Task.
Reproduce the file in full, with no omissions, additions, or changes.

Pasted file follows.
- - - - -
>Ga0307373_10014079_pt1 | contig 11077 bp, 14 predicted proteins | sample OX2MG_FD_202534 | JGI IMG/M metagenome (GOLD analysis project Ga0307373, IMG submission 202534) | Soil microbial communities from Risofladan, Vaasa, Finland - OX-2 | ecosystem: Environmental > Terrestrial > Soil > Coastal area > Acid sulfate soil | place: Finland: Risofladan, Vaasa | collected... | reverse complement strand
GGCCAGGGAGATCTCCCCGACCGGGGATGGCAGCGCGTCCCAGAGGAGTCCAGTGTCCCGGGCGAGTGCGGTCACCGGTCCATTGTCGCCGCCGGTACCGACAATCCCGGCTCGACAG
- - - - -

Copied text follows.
>Ga0307373_10014079_pt1 | contig 11077 bp, 14 predicted proteins | sample OX2MG_FD_202534 | JGI IMG/M metagenome (GOLD analysis project Ga0307373, IMG submission 202534) | Soil microbial communities from Risofladan, Vaasa, Finland - OX-2 | ecosystem: Environmental > Terrestrial > Soil > Coastal area > Acid sulfate soil | place: Finland: Risofladan, Vaasa | collected... | reverse complement strand
GGCCAGGGAGATCTCCCCGACCGGGGATGGCAGCGCGTCCCAGAGGAGTCCAGTGTCCCGGGCGAGTGCGGTCACCGGTCCATTGTCGCCGCCGGTACCGACAATCCCGGCTCGACAG